I didn’t read a certain Short Story Contest rules clearly enough. The submission date they have is a received by date not a postmarked one. Most contests say postmarked and this one used to, but not this year. I knew they changed some of the rules, but I just skimmed it instead of reading it properly. It means I’m too late. There is no way the mail will get there in time. I’ve had the story completed for a while, but I just didn’t get around to mailing it. Why did I procrastinate? Not that I think I would have won, but maybe… Ugh.
I thought that I’d include a sample of what I was going to send. Just so someone out there in the world can read it. The title of the story is Blink.
We exchanged a few more words, lost in the ether. The song of conversation, a sublime moment shared between friends. Yes, Julian could be my friend in time. The future is unknown, paths before us constantly changing.
Buckley turned and began walking away from the water, swaggering, the way only teenage boys can. He stopped, picked up his discarded footwear and continued on to join us.
We stood talking with the boys. The water was nice. The stars were bright and tomorrow would be a beautiful day. The conversation was enjoyable. Another unexpected moment, though of a different kind.
I found their joyful youth interesting. I was only about seven or eight years older, but it felt like decades. Had I ever been that young? I was certainly not a happy teenager. Most of my friends really were a bad influence. I was really depressed. I needed to find myself. Not the best adolescent years. For a few seconds, I envied the boys. They really were happy.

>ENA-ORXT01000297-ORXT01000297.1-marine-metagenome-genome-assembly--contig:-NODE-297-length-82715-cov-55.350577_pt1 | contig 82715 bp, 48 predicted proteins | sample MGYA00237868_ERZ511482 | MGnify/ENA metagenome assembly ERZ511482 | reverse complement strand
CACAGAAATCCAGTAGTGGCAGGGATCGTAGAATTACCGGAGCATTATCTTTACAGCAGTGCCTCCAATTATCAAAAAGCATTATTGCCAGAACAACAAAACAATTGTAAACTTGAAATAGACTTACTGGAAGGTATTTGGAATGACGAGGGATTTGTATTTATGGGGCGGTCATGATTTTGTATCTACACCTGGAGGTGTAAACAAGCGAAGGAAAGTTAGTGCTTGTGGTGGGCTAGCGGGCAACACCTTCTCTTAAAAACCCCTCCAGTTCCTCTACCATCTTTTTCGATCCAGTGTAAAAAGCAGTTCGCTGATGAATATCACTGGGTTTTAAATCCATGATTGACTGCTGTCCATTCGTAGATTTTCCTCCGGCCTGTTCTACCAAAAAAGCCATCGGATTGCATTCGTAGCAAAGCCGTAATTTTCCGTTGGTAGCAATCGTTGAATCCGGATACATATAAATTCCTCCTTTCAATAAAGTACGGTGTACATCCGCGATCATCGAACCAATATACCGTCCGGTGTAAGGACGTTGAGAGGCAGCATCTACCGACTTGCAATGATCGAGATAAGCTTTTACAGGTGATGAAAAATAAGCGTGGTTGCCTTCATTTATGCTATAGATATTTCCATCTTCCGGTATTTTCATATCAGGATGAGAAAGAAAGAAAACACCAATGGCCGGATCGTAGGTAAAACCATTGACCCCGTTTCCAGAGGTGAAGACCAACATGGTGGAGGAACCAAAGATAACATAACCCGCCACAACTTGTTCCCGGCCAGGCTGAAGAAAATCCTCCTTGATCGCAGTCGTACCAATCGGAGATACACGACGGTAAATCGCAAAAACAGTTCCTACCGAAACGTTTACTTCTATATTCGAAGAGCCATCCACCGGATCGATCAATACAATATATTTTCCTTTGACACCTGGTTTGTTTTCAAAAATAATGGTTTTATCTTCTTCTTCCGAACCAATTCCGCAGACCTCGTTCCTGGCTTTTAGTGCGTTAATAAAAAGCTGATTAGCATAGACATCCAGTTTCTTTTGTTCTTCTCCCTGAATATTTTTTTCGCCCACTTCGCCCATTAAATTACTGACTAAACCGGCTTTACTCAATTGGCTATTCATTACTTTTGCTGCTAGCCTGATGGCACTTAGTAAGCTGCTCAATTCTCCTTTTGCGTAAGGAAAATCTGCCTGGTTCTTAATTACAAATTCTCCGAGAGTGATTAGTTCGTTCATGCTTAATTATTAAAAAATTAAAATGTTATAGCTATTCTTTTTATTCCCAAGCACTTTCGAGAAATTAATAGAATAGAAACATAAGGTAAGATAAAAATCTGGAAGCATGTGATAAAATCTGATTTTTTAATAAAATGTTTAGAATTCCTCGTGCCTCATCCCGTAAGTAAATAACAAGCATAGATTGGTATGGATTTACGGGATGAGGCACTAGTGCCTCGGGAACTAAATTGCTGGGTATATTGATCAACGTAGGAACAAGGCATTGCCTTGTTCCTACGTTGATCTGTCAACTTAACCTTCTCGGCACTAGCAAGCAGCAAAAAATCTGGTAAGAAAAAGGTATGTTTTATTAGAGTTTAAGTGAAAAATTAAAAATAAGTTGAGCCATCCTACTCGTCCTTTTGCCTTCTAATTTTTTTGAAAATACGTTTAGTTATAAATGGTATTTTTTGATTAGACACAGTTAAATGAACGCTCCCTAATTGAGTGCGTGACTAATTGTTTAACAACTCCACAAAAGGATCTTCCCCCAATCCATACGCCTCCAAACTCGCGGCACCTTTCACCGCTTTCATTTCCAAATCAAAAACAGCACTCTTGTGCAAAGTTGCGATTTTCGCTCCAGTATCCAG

The laughter continued, and the echo of our voices spread down the beach. Three of us were smiling when Julian’s face changed. Laughter left his voice, then all smiles vanished. Another change in the scene occurred, though I was not sure why.
“Oh my God…” Julian was barely audible.
The three of us turned, our eyes guided by his gaze. Several metres down the beach, something was lying in the sand. Someone, rather. A round of deep breaths.
Instinctively, we began to move towards him. At least it looked like a ‘him’ from this distance. As we approached, I could see why we had not noticed him sooner. He was the colour of sand. His shorts, his sweatshirt, the hair on his legs. Sand covered the soles of his shoes. His back was to us, and the hood of his sweatshirt was pulled up over his head. I wondered how Julian had even seen him.